Wednesday, November 07, 2007

Instant Replay in Baseball a possibility...

I've been advocating instant replay in baseball for years. Yeah, it might make gameplay longer and more tedious, but seeing as most bad calls tend to be against the Dodgers, I am all for a system to overturn the calls. I notice however that omitted is the "out-versus-safe" calls. This is the one that is most frequently messed up. Umpires aren't perfect. I should know; I've been one. You miss/screw-up calls. A game shouldn't hinge on a screwed-up call.

Baseball general managers recommend that instant replay be used

They vote to use it on boundary calls and home run calls but not on plays in the field or balls and strikes. Owners, players and umpires will need to approve the initiative.
From the Associated Press
11:30 AM PST, November 6, 2007
ORLANDO, Fla. -- For the first time, baseball general managers recommended today that instant replay be used to help umpires make difficult decisions.

The recommendation, by a 25-5 vote, was limited to boundary calls -- whether potential home runs are fair or foul, whether balls go over fences or hit the top and bounce back, and whether fans interfere with possible homers.

Baseball commissioner Bud Selig opposes the use of replays but said last month he was willing to let GMs examine the issue.

"I don't like instant replay because I don't like all the delays. I think it sometimes creates as many problems or more than it solves," Selig said then.

But Jimmie Lee Solomon, an executive vice president in the commissioner's office, thinks Selig's stance has changed a bit recently.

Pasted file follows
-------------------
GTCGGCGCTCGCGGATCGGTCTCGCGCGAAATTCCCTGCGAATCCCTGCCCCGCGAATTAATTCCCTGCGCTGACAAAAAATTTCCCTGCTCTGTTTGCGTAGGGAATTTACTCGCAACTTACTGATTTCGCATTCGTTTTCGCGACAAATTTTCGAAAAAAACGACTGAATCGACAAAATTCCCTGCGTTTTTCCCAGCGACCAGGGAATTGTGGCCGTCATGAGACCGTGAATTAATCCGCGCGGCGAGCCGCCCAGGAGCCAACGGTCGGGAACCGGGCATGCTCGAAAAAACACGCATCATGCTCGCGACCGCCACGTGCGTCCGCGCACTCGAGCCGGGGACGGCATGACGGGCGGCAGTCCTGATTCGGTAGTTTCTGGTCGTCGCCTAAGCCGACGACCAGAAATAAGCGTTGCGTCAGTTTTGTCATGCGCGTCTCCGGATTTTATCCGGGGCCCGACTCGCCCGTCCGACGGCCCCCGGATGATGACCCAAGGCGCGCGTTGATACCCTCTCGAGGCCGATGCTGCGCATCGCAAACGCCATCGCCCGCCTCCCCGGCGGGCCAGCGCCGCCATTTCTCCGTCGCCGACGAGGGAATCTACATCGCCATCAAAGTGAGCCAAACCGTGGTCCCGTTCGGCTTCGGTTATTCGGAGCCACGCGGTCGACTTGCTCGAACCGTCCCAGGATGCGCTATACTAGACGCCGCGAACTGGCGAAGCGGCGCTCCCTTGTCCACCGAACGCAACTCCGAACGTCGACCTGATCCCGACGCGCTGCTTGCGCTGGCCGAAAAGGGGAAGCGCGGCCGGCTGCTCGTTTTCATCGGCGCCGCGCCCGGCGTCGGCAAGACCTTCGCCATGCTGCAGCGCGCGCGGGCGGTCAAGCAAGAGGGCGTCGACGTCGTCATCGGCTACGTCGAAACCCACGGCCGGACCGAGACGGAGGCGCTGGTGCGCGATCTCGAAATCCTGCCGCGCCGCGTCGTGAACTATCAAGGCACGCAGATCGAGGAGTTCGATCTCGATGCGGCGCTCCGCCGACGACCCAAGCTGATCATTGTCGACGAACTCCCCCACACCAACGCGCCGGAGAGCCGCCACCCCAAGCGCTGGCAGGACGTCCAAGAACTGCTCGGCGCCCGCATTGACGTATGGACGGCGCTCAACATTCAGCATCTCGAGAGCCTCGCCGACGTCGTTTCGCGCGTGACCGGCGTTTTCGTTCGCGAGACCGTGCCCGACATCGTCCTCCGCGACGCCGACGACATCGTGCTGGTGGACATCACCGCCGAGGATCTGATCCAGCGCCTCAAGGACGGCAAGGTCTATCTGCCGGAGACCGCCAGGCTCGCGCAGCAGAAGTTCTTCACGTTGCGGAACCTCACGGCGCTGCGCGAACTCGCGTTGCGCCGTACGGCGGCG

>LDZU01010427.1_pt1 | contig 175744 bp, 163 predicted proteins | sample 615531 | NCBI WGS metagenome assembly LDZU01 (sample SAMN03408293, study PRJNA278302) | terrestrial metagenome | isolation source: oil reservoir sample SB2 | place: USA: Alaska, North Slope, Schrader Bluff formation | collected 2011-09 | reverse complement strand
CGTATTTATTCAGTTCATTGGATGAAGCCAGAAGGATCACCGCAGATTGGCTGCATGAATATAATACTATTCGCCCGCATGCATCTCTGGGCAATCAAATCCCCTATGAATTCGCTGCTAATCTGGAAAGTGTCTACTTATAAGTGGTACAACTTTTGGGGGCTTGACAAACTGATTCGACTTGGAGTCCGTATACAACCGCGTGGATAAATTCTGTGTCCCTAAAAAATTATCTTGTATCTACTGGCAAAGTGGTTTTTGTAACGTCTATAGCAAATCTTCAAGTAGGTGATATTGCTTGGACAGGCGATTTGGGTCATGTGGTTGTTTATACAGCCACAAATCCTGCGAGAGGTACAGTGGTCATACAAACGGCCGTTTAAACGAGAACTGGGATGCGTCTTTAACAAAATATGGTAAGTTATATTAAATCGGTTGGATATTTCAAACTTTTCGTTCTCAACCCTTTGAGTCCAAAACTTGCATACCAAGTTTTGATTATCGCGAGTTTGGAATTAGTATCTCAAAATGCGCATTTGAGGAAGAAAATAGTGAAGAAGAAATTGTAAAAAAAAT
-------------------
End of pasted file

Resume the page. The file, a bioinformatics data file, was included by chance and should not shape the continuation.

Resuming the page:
"He seemed to be softer, at least on the consideration of the subject," Solomon said Tuesday.

He added it was unclear how the proposal will proceed and acknowledged there is "glacier-like movement in baseball" when it comes to innovation. Solomon said if Selig is willing, the commissioner probably would run the idea by owners. The plan needs approval from the players' association and umpires.

Solomon said GMs favored having a Major League Baseball official in a central place with access to all camera angles. If there is a disputed call, that official would be contacted and would view the television replay to make a decision.

"We have a very technologically savvy group of GMs," Solomon said. "I was surprised that we had five teams that said no."

Solomon also said that to speed up games, baseball was considering limiting the number of times a hitter could step out of the batter's box during an at-bat and the number of times any player could visit the mound.,1,7348280,print.story

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